If your cupboards need their darkest ends
deskeletoned you can’t go past it. When
your kindly Charon styx that needle in
the ghosts that webbed their screening rings
around a five-year night
ooze out and shrink there, blinking in the light.
The same light scours out other nooks and brings,
from other crannies, half-forgotten things
that, once recalled, can ventilate a day.
River-gums, for instance, grey, decayed
and charred — and yet they bloomed
with cockatoos each summer afternoon.
A row of sulphur-crested jester-heads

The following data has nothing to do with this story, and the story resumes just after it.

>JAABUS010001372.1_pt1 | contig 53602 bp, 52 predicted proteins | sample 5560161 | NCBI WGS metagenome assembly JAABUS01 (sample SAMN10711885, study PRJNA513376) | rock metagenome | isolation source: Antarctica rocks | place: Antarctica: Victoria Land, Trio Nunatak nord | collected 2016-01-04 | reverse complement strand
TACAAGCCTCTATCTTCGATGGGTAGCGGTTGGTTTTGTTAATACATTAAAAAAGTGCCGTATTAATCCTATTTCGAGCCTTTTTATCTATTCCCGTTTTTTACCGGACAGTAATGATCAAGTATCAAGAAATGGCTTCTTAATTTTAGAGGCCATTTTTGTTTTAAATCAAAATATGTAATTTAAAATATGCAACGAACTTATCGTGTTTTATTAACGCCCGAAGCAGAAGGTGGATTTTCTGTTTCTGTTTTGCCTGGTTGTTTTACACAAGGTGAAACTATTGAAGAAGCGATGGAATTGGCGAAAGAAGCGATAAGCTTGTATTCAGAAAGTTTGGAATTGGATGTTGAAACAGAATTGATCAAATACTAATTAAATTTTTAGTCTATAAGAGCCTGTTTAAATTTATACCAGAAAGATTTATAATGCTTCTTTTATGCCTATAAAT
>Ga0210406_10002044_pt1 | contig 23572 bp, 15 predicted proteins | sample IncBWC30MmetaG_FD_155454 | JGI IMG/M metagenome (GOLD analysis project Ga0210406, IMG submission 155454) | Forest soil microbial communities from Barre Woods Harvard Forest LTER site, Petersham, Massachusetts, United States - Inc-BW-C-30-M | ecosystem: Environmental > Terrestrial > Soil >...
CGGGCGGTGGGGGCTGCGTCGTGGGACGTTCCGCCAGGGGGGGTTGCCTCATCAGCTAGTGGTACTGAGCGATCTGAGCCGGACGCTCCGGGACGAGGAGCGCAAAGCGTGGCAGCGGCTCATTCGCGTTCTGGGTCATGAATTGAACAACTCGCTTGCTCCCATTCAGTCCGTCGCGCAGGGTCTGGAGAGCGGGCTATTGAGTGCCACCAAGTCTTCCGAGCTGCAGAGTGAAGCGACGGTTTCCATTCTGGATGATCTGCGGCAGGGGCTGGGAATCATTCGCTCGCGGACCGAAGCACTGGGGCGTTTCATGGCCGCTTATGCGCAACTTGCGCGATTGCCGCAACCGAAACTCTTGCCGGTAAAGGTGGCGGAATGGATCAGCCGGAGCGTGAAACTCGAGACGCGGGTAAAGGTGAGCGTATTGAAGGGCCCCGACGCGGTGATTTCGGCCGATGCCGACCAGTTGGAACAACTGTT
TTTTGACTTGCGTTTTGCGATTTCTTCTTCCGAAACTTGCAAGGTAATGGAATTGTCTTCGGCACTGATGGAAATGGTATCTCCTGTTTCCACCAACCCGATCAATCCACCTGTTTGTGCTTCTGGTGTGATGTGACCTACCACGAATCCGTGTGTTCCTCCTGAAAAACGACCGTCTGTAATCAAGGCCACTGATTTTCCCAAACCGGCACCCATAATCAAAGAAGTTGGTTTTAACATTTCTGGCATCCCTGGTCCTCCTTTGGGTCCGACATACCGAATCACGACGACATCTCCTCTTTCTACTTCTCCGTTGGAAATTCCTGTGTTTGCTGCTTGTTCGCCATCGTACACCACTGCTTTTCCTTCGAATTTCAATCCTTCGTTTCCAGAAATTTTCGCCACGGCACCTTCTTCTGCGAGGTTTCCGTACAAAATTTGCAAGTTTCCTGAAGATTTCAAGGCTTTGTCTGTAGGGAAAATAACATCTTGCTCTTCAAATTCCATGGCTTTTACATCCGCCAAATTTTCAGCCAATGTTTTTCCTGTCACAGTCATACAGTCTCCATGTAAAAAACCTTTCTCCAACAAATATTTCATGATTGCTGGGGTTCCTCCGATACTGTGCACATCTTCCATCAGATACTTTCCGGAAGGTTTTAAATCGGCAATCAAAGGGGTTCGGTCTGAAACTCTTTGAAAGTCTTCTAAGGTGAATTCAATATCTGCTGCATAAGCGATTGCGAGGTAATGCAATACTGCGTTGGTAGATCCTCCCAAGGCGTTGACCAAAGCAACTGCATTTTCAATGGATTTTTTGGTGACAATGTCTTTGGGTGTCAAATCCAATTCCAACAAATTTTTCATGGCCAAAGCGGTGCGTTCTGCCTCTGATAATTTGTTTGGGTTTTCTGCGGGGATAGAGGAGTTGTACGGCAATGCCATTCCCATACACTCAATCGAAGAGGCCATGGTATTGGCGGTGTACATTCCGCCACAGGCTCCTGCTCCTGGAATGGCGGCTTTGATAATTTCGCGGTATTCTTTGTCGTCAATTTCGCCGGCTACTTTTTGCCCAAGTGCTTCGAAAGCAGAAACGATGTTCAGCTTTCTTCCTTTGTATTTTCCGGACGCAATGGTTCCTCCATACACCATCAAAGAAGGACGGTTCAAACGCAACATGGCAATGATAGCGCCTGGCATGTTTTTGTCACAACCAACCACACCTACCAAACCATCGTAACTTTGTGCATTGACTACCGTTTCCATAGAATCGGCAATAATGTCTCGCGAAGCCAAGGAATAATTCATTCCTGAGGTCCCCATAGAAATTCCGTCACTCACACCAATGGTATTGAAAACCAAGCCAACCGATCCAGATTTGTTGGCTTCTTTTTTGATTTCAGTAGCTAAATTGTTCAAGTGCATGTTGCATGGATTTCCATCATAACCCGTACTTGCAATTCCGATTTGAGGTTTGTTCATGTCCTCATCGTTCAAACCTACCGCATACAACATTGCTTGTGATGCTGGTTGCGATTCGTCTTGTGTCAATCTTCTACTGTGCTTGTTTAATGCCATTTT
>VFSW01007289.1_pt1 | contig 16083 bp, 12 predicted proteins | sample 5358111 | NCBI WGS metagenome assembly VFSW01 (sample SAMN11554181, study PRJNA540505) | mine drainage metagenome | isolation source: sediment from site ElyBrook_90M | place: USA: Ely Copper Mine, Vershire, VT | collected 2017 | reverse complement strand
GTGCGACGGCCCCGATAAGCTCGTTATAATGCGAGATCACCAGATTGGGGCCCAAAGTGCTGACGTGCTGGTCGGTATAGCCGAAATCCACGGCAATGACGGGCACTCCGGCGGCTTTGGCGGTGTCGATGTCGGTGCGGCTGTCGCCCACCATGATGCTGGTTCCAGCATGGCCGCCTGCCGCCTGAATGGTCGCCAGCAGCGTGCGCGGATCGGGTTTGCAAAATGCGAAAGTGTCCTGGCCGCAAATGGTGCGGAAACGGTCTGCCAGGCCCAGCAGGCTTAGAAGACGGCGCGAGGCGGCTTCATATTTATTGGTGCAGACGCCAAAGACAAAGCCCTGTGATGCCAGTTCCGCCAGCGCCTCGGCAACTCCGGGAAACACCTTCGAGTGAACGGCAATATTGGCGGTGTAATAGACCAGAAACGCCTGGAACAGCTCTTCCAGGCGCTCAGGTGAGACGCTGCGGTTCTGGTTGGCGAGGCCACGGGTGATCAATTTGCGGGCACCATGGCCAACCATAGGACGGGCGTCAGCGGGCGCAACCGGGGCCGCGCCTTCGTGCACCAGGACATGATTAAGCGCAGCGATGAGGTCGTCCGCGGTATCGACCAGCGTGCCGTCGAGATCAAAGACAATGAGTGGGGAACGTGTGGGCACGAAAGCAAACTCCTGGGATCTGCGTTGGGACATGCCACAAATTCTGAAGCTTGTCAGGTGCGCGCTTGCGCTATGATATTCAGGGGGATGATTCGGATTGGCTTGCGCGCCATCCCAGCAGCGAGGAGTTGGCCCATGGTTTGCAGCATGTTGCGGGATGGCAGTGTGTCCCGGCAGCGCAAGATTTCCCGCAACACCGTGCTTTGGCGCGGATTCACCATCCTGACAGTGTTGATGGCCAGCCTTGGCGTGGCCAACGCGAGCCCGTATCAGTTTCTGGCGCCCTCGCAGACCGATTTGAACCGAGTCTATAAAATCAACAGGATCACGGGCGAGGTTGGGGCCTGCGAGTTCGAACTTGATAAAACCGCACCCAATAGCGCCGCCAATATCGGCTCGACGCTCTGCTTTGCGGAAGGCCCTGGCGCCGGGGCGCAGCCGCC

squawked raucous choruses amongst a spread
of ravaged, crumbling, hollow limbs that hung
there pink in sunset. Then the gums,
birds, stream and sky grew grey
and outlines merged as daylight ﬂowed away.
And little things— like watching calloused hands
peel oranges and squeeze out rainbow hands
sun-struck from drifting mists of vapour sprayed
from tearing skin. The spectrum stayed
a second then, but when
an orange spurts now, hands are there again.
Sometimes I think the trip was worth it. Though
I’ve left the festering spectres that I knew
I’ve kept the spectra — and the cockatoos.
Socrates: “Crito, we owe a debt to Asclepius. Will you
see that it is settled?”
Crito: “The debt shall he paid.” (Plato’s ‘Phaedo’)